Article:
Description ADULT MALE Has a dark brown hood and otherwise blackish plumage, with a green sheen in good light. ADULT FEMALE Plain brown overall, darkest on wings and tail; note the subtly pale throat, malar stripe, and eye surround and supercilium. JUVENILE Similar to adult female, but with pale feather margins on back, faint pale wing bars, and streaked underparts.
Dimensions Length: 6-8" (15-20 cm)
Habitat Common and widespread in farmland and open habitats. Resident in south of range but a migrant summer visitor (present mainly Apr-Aug) to northern and interior regions. Range and population expanded greatly during 19th century: Benefited from forest clearance and creation of farmland.
Observation Tips Hard to miss.
Range Florida, Texas, Mid-Atlantic, Plains, Eastern Canada, Northwest, Southeast, New England, Western Canada, California, Southwest, Alaska, Great Lakes, Rocky Mountains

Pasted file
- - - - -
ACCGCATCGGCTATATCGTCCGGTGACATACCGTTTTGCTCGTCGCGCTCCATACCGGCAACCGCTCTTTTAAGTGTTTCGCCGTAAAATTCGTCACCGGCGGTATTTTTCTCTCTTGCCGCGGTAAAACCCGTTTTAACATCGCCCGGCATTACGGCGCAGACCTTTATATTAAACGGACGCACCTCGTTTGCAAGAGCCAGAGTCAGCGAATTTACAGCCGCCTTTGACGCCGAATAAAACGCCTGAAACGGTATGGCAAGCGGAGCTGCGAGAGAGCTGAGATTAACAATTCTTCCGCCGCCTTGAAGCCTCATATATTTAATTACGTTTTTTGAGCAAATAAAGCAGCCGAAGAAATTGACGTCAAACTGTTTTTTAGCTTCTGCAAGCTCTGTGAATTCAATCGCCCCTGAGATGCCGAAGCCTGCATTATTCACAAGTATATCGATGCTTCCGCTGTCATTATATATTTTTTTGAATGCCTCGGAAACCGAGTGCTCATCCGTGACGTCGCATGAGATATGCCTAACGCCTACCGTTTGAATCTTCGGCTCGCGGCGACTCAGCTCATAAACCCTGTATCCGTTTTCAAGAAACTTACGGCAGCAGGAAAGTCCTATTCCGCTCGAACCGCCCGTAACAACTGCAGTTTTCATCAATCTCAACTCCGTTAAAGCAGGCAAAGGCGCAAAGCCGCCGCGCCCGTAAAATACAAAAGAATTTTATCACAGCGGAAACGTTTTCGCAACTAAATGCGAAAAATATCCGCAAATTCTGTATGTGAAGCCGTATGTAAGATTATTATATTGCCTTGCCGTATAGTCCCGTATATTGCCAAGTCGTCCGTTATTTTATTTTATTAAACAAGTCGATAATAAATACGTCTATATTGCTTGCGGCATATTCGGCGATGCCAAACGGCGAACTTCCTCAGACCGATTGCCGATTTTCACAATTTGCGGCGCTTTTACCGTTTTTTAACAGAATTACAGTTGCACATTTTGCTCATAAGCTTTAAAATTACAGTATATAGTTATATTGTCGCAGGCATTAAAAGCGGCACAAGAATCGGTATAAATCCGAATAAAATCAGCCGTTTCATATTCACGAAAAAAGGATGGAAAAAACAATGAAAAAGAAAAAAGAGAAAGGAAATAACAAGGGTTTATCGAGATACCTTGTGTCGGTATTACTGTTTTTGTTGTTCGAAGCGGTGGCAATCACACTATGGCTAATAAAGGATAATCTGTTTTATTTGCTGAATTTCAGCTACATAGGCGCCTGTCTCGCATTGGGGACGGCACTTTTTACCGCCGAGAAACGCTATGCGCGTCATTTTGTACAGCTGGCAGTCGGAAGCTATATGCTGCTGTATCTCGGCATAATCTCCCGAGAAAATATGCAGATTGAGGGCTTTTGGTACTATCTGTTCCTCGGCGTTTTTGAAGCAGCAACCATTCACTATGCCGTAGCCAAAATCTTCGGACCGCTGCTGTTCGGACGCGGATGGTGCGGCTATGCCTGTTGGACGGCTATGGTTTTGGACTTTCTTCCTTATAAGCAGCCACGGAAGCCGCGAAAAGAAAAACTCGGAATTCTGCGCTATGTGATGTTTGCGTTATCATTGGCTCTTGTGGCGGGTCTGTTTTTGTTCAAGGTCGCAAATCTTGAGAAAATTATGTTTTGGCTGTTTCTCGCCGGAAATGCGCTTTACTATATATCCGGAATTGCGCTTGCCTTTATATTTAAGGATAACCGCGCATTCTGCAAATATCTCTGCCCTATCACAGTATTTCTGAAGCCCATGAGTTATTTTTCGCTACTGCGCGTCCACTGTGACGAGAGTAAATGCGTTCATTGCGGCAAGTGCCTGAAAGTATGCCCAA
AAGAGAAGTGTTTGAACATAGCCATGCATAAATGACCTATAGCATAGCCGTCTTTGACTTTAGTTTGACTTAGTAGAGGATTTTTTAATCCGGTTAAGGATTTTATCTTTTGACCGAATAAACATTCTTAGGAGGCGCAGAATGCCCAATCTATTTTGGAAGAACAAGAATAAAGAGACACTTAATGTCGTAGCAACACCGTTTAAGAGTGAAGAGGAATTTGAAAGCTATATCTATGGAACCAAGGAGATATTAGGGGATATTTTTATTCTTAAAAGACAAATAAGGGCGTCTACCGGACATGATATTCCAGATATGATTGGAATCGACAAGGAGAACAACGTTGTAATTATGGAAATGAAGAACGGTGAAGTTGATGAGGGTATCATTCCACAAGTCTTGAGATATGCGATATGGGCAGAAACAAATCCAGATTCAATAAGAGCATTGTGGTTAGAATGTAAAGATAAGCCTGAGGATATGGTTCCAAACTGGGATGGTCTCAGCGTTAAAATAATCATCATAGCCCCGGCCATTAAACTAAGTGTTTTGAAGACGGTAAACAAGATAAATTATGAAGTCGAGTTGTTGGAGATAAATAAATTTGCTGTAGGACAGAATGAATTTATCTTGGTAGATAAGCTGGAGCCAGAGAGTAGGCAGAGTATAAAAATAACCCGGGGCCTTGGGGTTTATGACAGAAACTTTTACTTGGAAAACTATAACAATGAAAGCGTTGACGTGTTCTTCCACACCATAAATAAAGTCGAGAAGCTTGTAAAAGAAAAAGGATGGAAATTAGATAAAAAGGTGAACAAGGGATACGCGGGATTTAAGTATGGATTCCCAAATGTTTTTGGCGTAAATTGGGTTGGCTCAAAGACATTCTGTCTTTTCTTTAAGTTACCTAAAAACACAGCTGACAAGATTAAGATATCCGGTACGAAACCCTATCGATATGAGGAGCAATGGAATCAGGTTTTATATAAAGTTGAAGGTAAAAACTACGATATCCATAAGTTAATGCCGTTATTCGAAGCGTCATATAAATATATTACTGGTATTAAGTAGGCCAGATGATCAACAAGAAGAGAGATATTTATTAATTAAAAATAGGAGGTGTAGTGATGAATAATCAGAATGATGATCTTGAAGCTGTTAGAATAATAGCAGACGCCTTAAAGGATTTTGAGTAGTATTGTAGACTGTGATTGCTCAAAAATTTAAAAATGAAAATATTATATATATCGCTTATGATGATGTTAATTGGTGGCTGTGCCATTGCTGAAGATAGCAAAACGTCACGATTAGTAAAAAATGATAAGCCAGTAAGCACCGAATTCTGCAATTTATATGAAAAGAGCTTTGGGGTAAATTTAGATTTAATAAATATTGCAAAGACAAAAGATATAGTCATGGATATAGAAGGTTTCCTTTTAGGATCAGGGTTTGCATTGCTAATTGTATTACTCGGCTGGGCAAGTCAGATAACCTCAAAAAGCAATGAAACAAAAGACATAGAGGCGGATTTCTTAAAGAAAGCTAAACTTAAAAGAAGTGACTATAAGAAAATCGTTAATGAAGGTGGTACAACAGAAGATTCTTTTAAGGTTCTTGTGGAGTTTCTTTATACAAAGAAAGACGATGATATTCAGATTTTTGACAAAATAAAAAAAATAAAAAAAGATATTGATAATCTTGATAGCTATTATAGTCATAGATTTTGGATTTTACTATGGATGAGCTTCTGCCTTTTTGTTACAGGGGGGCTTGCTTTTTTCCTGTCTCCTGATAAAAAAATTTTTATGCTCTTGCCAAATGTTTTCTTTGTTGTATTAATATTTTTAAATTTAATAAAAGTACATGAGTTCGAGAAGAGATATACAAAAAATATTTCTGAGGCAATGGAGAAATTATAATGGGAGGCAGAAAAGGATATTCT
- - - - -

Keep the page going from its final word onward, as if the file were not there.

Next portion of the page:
Voice Song is a couple of quacking gurgles followed by a thin, upslurred whistle; call is a rattling krrr'k.
Discussion Widespread and familiar open country bird, reviled in some quarters because of the impact its nest-parasitizing lifestyle has on songbirds. Effect on certain endangered species is undeniable but, as with most things in natural world, the story behind many species' decline is seldom clear-cut. Sexes are dissimilar.